Professors Honored with the Pinanski Teaching Prize
The Anna and Samuel Pinanski Teaching Prize is awarded annually to honor members of the Wellesley College faculty who have demonstrated excellence as teachers. The prize recognizes a particular strength, method, or technique that has been especially successful. Nominations are submitted by the College community, and the final selection is made by the president in consultation with the Pinanski Prize Committee.
This year, six awardees were brought on stage during Wellesley’s hybrid commencement exercises on June 4. The 2020 recipients—Angela Bahns, associate professor of psychology, Amy Banzaert, lecturer in engineering and director of engineering studies, and Daniela Rivera, Barbara Morris Caspersen Associate Professor of Humanities and associate professor of art, who were recognized virtually last year—joined the 2021 recipients: Selwyn R. Cudjoe, professor of Africana studies, Alice Friedman, Grace Slack McNeil Professor of American Art and professor of art, and Rebecca Belisle, assistant professor of physics. Below are excerpts from the 2021 award citations.
Selwyn R. Cudjoe, professor of Africana studies
During his more than three decades at Wellesley, Professor Selwyn Cudjoe has left an indelible impression on students. He is known as an honest, encouraging, and exacting teacher who pushes students to question their biases and assumptions. Students admire his love for the history and culture of the people of the African diaspora, his passion for the authors he teaches, and his use of the Socratic method.
“I remember taking a seminar with Professor Cudjoe my junior year and thinking to myself, ‘This is the epitome of a liberal arts education,’” says one student. “In Professor Cudjoe’s class,” says another, “students are always in conversation with him, with each other, with the authors and texts we are studying, and with the world at large.”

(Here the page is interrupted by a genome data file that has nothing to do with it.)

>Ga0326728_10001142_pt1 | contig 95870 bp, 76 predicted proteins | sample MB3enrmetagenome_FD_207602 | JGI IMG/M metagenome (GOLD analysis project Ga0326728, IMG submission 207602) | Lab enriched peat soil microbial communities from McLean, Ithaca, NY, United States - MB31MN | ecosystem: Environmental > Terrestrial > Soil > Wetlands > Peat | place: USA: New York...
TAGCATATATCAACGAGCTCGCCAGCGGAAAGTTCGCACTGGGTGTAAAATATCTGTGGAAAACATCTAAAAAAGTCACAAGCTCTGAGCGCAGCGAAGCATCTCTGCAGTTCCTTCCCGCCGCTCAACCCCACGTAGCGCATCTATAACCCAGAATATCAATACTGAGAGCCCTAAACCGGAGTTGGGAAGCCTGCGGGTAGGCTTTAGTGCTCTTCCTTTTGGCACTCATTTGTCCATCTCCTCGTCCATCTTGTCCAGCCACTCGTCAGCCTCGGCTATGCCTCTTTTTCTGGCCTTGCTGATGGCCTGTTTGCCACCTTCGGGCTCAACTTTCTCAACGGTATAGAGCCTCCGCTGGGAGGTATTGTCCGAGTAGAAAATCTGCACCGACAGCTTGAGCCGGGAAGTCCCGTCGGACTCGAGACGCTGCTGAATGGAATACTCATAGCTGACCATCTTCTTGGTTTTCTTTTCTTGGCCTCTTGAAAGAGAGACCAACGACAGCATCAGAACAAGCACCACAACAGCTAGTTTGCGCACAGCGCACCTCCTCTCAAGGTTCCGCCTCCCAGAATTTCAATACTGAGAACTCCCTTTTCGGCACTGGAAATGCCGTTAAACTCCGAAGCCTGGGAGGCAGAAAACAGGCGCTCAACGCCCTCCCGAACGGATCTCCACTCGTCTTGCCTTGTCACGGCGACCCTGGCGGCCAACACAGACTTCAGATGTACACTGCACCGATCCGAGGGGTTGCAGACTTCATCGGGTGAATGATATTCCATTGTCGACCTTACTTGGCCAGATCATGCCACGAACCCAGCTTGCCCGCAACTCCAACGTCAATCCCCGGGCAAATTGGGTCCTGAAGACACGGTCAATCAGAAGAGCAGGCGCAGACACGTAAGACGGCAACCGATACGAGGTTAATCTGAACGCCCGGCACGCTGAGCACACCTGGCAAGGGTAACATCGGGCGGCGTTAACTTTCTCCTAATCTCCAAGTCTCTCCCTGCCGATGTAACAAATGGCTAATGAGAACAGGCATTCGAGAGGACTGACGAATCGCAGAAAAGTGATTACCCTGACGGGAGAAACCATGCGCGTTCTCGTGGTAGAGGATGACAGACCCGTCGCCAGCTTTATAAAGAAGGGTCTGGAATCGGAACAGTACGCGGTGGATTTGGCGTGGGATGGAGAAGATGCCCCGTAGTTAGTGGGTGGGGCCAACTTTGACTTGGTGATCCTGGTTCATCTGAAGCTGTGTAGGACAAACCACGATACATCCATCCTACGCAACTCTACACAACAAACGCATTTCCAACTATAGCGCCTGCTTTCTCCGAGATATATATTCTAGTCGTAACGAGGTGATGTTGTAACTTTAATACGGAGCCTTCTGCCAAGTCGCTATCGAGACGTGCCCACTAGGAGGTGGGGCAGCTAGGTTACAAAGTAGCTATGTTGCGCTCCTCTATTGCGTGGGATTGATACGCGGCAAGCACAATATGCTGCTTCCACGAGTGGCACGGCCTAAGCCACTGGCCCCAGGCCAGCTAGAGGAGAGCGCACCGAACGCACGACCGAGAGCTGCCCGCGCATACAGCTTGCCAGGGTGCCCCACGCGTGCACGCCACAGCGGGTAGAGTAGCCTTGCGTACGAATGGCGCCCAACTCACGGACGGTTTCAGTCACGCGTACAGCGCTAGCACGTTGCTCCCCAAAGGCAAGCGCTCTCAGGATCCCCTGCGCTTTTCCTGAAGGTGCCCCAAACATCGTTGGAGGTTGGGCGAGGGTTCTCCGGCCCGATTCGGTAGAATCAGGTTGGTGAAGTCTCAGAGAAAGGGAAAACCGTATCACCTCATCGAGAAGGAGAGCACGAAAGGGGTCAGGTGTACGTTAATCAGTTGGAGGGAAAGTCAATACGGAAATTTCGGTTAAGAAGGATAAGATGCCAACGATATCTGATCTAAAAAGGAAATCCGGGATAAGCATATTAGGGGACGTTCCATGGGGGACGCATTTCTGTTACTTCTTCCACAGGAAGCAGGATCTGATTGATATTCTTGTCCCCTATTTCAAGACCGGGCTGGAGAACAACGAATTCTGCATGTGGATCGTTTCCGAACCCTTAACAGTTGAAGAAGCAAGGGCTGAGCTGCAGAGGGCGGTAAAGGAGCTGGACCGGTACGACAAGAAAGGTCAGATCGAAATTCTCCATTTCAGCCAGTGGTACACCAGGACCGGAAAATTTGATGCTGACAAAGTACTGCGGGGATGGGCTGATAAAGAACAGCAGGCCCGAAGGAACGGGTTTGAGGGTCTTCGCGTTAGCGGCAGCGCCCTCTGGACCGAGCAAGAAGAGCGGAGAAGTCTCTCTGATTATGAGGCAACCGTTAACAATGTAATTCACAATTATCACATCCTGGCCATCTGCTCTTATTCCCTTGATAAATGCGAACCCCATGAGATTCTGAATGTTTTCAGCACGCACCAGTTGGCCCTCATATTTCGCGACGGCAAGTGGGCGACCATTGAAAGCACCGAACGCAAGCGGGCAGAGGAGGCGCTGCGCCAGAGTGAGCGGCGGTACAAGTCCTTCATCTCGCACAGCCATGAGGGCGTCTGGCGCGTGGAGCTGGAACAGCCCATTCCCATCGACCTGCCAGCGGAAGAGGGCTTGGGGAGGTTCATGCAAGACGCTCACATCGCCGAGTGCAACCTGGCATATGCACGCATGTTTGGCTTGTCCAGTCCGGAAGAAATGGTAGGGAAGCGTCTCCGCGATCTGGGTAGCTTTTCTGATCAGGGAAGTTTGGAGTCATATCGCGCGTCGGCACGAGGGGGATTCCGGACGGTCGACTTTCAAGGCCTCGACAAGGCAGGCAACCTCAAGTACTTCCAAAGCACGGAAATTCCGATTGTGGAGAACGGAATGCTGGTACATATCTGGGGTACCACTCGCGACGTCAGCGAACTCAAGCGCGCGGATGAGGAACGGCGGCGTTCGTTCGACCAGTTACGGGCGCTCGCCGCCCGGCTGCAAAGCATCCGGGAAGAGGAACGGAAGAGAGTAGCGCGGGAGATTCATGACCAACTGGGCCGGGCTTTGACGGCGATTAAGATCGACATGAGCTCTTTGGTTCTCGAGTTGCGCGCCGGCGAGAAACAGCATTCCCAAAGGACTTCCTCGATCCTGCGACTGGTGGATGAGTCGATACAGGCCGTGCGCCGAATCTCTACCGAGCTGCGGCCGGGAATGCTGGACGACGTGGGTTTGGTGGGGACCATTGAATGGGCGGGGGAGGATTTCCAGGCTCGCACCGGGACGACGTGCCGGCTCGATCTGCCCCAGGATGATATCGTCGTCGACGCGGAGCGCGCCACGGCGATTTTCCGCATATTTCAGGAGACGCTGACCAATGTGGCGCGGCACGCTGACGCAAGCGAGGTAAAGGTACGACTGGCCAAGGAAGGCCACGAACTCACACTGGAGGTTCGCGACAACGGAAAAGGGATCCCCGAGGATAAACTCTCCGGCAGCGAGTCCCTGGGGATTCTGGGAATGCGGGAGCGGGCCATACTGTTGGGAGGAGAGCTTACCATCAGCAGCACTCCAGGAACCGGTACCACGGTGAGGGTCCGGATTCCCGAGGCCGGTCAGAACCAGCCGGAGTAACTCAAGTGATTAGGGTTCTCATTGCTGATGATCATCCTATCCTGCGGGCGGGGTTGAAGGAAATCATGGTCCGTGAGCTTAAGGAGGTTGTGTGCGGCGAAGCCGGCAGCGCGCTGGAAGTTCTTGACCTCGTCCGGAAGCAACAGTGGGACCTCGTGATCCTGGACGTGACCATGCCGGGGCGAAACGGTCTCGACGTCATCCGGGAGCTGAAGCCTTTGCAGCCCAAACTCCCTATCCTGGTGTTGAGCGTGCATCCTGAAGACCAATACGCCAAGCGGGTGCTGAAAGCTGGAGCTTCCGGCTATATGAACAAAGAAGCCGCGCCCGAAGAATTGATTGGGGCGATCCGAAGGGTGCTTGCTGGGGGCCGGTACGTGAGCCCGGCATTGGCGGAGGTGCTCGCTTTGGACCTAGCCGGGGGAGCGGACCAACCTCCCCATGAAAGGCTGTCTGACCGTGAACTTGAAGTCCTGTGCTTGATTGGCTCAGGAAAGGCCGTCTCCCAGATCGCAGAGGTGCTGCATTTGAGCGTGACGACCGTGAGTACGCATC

Professor Cudjoe seeks to empower his students and create a space of belonging in which they can grow as people and scholars. “Professor Cudjoe’s Black Women Writers class changed my life,” says one student. “It gave me the opportunity to explore my own identity as a Black queer woman by reading about the Black women who have come before me.”
Professor Cudjoe’s colleagues also hold him in high esteem. “He is both a scholar and an activist, a champion and an underdog, a mentor and a friend,” says one faculty member.
“Professor Cudjoe has written transformative and field-changing texts in literature,” says another. “But equally important, he has been a champion for his students. Year after year, alumnae return to see their beloved professor. I saw this firsthand at the Ethos 50th anniversary, where his very presence brought past students to tears speaking about the impact he had on the trajectory of their careers and personal lives.”
For his tireless dedication to the Wellesley community, for showing students the interdependence of academic disciplines and the elements of lived experience that help shape our world, and for awakening in students an abiding love for Africana studies, it is an honor to present Selwyn Cudjoe with the Anna and Samuel Pinanski Teaching Prize.
Alice Friedman, Grace Slack McNeil Professor of American Art and professor of art